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03:28 04/09/16 | Chris Lattimer | Honorary Consultant & Senior Lecturer in Vascular Surgery

Typically, most patients present to the doctor because they have symptoms. Careful questioning may reveal that the cause is non-venous despite the presence of a prominent varicose vein. Pain on the first step in the morning suggests a muscular-skeletal-joint disorder. Sharp, shooting, stabbing pains suggest nerve entrapment. Heel pain a calcaneal spur and burning foot pains or numbness diabetes. Easy?

This article was authored by: Chris Lattimer FRCS, MS, PhD Honorary Consultant & Senior Lecturer in Vascular Surgery, Ealing Hospital & Imperial College, London, UK (credit: Imperial College)

In reality venous symptoms may be more obtuse. Nocturnal itching, tingling and restless legs may represent the typical symptoms of healing after prolonged gravitational stress the previous day. Heaviness, ache and oedema can occur in patients without varicose veins or venous disease. This may be termed occupational oedema or physiological venous insufficiency (drainage insufficiency). Any healthy subject who stands for too long will develop discomfort and pain which is likely to have a multi-factorial aetiology. In obesity with other co-morbidities, the venous nature of any symptoms become less obvious.

Are large ugly varicose veins that do not cause pain considered a cosmetic problem? After prolonged standing of course they will cause symptoms. So the decision to treat on current NHS rationing criteria is easy. In a young lady who is very conscious of her appearance it would be cruel to deny treatment because of the immense psychological stress that these veins may cause to her body image. Is this psychological symptom worthy of NHS rationing criteria? Depending on the degree, a counter argument is that if minor veins are treated, and the patient is pre-occupied with body image, then this may lead on to reshaping and adjustments to other parts.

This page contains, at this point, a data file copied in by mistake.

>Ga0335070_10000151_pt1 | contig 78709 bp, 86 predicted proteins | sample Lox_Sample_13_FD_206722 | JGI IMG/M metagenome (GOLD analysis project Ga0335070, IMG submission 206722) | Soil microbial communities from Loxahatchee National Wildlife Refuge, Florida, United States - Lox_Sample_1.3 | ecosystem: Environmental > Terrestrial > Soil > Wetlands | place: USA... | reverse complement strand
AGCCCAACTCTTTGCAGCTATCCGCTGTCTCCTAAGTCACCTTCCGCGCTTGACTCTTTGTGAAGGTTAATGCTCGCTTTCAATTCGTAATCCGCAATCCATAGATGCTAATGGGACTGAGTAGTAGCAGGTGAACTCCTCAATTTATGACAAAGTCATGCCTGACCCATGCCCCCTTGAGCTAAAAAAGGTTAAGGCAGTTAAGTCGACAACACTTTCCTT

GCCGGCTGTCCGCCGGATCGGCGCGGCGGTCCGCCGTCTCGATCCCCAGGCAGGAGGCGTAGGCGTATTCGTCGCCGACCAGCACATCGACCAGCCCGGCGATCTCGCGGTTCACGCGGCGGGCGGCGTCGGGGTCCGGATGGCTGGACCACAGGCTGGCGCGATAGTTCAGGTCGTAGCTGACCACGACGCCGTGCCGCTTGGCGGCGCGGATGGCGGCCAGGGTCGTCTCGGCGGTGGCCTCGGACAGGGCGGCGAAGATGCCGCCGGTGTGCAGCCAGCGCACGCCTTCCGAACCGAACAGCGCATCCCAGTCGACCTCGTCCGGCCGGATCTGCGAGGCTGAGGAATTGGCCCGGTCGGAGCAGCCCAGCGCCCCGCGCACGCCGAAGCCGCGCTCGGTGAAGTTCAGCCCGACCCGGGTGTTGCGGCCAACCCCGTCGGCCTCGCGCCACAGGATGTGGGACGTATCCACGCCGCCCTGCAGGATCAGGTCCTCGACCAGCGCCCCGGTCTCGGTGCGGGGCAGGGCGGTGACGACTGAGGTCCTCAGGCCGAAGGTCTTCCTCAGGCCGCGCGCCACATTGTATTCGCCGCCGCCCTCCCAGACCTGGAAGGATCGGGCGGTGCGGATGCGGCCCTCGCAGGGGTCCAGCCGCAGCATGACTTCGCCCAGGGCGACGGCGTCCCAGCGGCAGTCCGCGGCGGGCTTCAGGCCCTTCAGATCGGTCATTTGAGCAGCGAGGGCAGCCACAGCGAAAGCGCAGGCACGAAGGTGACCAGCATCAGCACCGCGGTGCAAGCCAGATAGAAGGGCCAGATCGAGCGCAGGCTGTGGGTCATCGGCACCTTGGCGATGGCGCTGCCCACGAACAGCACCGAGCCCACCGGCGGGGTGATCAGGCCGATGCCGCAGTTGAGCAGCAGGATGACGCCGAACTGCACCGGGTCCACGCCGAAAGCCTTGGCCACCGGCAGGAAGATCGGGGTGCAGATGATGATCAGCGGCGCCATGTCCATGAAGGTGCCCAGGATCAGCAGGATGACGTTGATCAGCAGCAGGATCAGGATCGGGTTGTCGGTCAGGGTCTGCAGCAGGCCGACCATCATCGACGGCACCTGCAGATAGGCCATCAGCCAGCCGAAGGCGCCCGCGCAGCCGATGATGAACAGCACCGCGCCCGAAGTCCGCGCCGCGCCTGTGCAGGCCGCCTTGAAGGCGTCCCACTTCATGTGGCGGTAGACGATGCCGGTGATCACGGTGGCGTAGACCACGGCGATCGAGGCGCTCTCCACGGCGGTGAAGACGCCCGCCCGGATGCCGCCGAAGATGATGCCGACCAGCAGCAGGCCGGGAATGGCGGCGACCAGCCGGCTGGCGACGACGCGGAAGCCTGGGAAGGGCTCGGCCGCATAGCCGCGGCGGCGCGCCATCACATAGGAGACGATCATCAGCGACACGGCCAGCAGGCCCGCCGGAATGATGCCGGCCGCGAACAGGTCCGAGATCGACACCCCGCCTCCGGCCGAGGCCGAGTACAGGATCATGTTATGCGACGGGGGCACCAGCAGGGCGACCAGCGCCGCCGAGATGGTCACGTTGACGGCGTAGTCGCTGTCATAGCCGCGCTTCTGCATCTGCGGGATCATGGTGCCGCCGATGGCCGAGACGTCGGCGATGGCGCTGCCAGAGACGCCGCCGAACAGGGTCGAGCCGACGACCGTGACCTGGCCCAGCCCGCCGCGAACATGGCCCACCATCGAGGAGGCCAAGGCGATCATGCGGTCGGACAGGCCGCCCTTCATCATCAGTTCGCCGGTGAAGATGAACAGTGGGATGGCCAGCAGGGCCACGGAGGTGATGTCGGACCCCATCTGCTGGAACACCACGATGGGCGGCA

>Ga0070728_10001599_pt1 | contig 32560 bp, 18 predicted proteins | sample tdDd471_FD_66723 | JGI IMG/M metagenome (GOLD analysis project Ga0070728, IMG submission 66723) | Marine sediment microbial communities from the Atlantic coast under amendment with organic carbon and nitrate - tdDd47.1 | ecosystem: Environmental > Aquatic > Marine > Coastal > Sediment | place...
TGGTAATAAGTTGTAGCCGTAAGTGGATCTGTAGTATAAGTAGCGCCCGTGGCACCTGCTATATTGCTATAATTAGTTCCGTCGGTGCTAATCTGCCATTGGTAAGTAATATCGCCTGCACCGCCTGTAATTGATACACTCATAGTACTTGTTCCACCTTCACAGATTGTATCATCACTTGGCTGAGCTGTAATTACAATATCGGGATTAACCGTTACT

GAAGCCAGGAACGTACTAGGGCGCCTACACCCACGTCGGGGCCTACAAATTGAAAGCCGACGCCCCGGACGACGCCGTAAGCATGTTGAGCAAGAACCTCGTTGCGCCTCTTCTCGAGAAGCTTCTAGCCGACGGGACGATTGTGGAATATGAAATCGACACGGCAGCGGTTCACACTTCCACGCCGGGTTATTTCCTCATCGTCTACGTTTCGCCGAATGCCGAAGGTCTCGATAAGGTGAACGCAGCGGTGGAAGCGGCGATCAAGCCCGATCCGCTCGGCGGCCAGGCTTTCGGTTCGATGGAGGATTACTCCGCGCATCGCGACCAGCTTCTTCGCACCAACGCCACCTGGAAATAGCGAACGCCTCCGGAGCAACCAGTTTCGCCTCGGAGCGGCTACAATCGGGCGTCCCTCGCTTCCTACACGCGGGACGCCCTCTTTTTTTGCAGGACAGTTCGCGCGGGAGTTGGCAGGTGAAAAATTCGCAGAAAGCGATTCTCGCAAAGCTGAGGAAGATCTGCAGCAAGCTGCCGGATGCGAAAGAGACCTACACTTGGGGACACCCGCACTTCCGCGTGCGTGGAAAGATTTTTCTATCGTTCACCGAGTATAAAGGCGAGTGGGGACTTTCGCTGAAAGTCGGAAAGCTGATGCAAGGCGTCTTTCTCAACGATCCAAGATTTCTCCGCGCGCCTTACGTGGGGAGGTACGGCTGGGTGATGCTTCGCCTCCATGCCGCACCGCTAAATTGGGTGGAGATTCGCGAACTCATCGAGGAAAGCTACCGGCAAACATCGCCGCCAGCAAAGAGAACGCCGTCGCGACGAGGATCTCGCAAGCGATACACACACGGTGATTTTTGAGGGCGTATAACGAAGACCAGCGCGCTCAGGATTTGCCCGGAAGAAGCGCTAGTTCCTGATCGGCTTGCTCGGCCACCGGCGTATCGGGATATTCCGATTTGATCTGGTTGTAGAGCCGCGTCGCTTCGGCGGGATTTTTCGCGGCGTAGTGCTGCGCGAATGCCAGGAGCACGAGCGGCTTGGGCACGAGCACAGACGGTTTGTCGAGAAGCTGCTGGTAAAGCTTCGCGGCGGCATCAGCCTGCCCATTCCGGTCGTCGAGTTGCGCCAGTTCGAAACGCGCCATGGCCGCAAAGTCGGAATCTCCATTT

Darkening of the gaiter region, congestion and swelling of the ankle and the appearance of a corona phlebectatica paraplantaris may be entirely without symptoms. Here the family doctor or relative is often the primary driver to seek treatment. Perhaps correctly this is with the aim to prevent future venous ulceration. In contrast, patients can have terrible gravitational pain after an hour without overt venous signs. A duplex study may reveal gross saphenous incompetence and its treatment result in instantaneous relief.

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